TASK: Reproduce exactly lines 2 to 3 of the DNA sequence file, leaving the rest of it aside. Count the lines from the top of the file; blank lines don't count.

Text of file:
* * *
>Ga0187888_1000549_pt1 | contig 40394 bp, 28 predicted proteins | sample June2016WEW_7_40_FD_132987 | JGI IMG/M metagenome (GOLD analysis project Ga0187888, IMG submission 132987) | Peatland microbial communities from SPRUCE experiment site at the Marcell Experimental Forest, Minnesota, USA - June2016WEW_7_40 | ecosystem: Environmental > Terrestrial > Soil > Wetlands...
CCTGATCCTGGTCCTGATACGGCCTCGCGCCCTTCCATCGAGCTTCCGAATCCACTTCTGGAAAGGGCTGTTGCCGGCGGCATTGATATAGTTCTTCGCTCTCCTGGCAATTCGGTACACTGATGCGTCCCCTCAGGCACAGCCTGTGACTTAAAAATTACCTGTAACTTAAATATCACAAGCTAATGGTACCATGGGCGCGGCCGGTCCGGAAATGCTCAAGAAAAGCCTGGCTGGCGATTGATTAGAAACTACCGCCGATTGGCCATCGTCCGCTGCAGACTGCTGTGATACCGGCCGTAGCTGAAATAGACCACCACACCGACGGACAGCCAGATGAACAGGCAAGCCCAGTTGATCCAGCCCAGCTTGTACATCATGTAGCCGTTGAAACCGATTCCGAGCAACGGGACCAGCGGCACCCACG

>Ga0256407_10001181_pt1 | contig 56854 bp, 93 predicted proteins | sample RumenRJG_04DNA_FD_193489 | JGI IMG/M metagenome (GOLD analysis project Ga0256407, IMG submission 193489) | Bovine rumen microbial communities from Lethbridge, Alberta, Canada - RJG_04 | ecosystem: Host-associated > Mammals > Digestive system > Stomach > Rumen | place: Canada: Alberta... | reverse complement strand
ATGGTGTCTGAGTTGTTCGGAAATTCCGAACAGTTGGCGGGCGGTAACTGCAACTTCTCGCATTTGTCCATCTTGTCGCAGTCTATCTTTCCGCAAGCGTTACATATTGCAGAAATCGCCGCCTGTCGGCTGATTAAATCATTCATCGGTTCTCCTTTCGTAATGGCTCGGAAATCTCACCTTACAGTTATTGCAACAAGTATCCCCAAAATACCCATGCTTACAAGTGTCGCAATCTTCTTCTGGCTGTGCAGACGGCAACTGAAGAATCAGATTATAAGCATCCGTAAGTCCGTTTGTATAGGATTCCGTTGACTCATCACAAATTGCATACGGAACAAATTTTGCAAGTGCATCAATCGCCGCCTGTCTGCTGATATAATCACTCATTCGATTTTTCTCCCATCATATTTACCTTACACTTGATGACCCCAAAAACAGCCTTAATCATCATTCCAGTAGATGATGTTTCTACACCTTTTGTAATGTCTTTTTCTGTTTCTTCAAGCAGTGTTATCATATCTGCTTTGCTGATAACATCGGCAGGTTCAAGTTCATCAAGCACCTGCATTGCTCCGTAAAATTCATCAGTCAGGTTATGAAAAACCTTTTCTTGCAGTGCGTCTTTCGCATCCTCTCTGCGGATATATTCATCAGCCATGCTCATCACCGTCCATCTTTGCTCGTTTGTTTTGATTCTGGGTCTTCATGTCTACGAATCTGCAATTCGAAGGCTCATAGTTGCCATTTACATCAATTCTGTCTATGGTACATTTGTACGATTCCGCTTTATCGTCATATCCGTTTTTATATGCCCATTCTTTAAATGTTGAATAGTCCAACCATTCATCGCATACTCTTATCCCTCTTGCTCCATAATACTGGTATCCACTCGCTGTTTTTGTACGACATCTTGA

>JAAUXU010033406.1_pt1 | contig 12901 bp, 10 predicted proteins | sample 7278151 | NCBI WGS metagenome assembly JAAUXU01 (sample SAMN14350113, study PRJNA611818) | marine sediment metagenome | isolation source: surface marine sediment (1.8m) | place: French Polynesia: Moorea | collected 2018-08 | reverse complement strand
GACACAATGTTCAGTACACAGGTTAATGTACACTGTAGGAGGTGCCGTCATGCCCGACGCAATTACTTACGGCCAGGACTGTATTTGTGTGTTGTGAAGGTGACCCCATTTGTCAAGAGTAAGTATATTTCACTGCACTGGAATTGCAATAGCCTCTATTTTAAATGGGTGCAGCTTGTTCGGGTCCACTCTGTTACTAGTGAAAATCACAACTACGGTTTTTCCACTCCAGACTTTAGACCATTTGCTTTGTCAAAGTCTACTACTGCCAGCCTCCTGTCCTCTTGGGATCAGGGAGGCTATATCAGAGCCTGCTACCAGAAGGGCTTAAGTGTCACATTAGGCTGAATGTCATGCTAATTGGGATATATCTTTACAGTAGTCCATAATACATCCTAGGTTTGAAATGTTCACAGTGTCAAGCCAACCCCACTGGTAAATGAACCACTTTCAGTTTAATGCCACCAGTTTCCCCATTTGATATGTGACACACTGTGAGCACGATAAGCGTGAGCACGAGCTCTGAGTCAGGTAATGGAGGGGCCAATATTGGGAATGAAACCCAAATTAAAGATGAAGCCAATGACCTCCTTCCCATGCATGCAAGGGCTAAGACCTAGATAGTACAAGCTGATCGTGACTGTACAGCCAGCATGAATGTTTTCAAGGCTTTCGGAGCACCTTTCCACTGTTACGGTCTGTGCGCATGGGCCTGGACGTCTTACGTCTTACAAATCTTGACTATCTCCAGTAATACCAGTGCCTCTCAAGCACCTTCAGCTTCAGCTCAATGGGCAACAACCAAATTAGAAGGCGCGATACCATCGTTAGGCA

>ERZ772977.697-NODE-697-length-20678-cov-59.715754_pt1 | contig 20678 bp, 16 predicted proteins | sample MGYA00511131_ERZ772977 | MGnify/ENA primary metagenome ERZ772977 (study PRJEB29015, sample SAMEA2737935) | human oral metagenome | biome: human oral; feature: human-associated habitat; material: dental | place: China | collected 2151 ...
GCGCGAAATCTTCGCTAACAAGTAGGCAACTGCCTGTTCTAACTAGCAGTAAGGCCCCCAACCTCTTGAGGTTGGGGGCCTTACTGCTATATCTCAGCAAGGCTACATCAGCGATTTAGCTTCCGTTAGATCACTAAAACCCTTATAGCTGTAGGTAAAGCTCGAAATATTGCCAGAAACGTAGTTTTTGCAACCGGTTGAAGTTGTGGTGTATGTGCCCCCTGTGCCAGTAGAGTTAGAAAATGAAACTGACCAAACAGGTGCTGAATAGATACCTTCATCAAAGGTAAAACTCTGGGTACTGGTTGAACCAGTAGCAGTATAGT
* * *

CCTGATCCTGGTCCTGATACGGCCTCGCGCCCTTCCATCGAGCTTCCGAATCCACTTCTGGAAAGGGCTGTTGCCGGCGGCATTGATATAGTTCTTCGCTCTCCTGGCAATTCGGTACACTGATGCGTCCCCTCAGGCACAGCCTGTGACTTAAAAATTACCTGTAACTTAAATATCACAAGCTAATGGTACCATGGGCGCGGCCGGTCCGGAAATGCTCAAGAAAAGCCTGGCTGGCGATTGATTAGAAACTACCGCCGATTGGCCATCGTCCGCTGCAGACTGCTGTGATACCGGCCGTAGCTGAAATAGACCACCACACCGACGGACAGCCAGATGAACAGGCAAGCCCAGTTGATCCAGCCCAGCTTGTACATCATGTAGCCGTTGAAACCGATTCCGAGCAACGGGACCAGCGGCACCCACG

>Ga0256407_10001181_pt1 | contig 56854 bp, 93 predicted proteins | sample RumenRJG_04DNA_FD_193489 | JGI IMG/M metagenome (GOLD analysis project Ga0256407, IMG submission 193489) | Bovine rumen microbial communities from Lethbridge, Alberta, Canada - RJG_04 | ecosystem: Host-associated > Mammals > Digestive system > Stomach > Rumen | place: Canada: Alberta... | reverse complement strand